In your opinion, what is the future of the euro as a common currency?

As it stands, it has a bleak medium term future and no long term one. But that does not mean that it cannot be ‘fixed’. Alas, I see no sign of the political will and analytical capacity that are essential for ‘fixing’ it.

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  • Very nice interview. In addition to your excellent macroeconomic analysis on the future of the eurozone it would be helpfull for these foreign journalist to explain to them why the Greek government does not even comprehend the words “moral” and “duty” so standing up to the troika is completely out of the question. These foreign journalists are under the impression that Greece has a proper government albeit a weak and not quite capable one. They are mistaken, for all intents and purposes Greece does not have a government.

    • I agree with what you are saying, Tasso. But in fairness, Greece obviously does not have a monopoly on lousy governments. Here where I live in Canada you had the mayor of Montreal step down earlier this year because of corruption/mafia scandals; the mayor of Toronto, one of the largest cities in North America, is a crackhead — on video for all to see; the federal government, and damn the high unemployment, is planning balanced budgets, unbeknownst to the dummies that the Canadian dollar is a public monopoly. You see what I mean? But, and here is another but, Greece next to Canada is a tiny country and it doesn’t have the leeway to screw up.

    • All governments are lousy. That is the nature when X spends the moeny of Y on Person Z.

      So the solution is not better government, it is LESS government,

  • I am sorry, I lost you.

    What would the invocation of a veto do? The UK invoked a veto 2 years ago and still the issue that behind the veto remains unresolved. Unless you need absolutely nothing from the EU and you have amble time in your hands, invoking a veto is an invitation for ridicule and embarrassment.

    When Cameron invoked a veto, his basic concern was to prevent the UK contributing more to the EU budget since the UK is a “donor” country.

    I fail to see anything Greece could get by invoking a veto. A veto to what? What’s up for voting? I don’t get it.

    • Sure you do. It is not complicated. A veto on every item on the EU agenda until a new plausible plan for re-stabilising the Greek macro-economy (including but not limited to a debt write off) is tabled and debated.

    • All I know is this:

      1. If one Googles “EU veto” or similar, one comes up with an empty search. There is very little on the procedural rules of how to invoke a veto.

      2. Last time Poland invoked a veto it was ruled out as legally baseless.

      3. The unanimity issue (the politically correct term for invoking a veto) is a real German target. Germany maintains that unanimity is a thing of the past and with 28 members, impossible to obtain. Therefore if Greece invokes a veto she would be walking straight into a giant German trap. The Germans are actually looking for a naïve victim to invoke a veto so that they could prove to all how fast such single member would be marginalized.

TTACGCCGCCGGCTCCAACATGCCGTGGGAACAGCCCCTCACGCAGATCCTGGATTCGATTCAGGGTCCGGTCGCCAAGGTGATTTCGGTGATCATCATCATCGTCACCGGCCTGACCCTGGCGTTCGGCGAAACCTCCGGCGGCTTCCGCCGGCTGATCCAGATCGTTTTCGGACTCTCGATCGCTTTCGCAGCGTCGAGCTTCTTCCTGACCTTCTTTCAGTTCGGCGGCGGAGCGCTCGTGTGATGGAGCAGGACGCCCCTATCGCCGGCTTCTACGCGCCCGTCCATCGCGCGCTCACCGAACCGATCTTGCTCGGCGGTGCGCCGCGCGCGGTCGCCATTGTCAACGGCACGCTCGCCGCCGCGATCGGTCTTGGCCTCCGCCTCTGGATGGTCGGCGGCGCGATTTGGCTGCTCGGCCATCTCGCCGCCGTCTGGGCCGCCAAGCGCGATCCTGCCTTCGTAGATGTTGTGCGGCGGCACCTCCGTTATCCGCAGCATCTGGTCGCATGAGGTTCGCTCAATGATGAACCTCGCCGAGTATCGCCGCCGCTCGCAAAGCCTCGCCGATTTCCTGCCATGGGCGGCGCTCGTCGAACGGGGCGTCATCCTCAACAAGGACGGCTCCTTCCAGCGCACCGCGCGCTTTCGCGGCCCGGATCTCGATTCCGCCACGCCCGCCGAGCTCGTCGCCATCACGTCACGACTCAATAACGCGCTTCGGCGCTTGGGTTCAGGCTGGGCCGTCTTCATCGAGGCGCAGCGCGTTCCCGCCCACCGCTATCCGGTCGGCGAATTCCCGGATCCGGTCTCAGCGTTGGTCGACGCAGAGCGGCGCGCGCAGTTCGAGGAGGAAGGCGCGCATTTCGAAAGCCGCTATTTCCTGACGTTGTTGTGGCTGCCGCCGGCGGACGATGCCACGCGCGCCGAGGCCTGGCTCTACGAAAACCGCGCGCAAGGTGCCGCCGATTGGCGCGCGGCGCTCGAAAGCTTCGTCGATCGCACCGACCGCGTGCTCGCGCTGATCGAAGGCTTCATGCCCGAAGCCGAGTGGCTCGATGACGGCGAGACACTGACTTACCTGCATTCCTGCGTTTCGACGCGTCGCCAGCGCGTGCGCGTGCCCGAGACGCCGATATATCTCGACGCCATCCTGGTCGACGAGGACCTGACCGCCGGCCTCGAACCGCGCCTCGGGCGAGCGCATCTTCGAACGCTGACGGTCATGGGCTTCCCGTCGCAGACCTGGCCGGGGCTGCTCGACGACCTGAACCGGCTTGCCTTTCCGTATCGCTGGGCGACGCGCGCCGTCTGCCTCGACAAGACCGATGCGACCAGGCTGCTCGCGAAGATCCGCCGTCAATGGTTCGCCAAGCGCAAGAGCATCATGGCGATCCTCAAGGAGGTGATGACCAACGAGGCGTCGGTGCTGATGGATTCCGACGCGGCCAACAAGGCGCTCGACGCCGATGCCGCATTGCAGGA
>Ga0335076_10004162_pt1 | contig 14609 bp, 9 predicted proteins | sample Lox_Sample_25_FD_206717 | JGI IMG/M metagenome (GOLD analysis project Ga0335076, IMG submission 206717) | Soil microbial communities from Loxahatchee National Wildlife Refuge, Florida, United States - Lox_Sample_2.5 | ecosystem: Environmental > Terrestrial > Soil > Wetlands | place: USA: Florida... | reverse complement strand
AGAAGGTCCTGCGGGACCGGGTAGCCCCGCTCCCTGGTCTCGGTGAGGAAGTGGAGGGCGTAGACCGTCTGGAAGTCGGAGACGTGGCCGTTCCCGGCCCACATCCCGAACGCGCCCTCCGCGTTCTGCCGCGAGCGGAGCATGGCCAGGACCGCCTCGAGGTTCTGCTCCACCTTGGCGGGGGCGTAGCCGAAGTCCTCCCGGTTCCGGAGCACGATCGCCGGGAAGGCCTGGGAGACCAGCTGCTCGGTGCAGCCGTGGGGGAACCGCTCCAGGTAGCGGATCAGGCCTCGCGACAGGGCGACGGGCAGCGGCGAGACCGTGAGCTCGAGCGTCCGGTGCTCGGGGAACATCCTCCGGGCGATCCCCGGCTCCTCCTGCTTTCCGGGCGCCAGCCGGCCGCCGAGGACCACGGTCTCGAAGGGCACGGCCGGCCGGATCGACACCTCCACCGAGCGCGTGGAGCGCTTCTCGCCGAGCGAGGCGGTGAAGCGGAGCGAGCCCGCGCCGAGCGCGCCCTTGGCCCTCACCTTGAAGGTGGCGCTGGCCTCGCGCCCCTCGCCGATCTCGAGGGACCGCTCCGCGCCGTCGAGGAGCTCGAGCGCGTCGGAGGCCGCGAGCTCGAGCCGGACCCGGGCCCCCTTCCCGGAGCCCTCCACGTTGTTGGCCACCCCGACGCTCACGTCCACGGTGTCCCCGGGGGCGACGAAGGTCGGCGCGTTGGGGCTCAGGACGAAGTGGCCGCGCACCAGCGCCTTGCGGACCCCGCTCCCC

Are you sure that the veto idea is a well thought through tactical move or are you saying it in prose? Because Greece might very well be lacking valid legal arguments for such veto.

    • Proof that Google is no panacea and no alternative to understanding the workings and history of institutions. EU vetoes are almost never noted officially. When Andreas Papandreou announced in 183 that he was to veto the entry of Spain and Portugal into the EEC unless structural funds for the South were introduced, that veto was never noted. All that happened is that the Summit took longer to conclude and, finally, the fund that Papandreou had demanded was approved of. Similarly with Mario Monti in June 2012. He promised to veto the Sunnit’s conclusions until and unless progress was made on the banking union front. That veto was not noted either but monti got the resolution he had asked for. Similarly, now. The Greek government will announce its readiness to veto everything, the Summit will agree to adjourn for a week (like they did in the case of Cyrpus) to discuss a comprehensice Greek plan and history (as well as Google) will not register any actual veto having been used. (Come on Dean. Stiffen your lip. My veto suggestion is beyond reproach. It is the only decent move Samaras can make so as not to be condemned, like GAP was, to the dustbin of history.)

  • If the Greek government had but a scintilla of moral fiber it wouldn’t, for example, be doing business with a terrorist state such as Turkey. And you expect what again from the Greek government?

    Oh, Yani, sometimes you say the darnedest things 😉

  • Yiani,
    In reference to the veto I fail to see how you do business this way. Typically you do something like this if you have a reasonable chance of success and if you have others supporting you. Otherwise it makes no sense.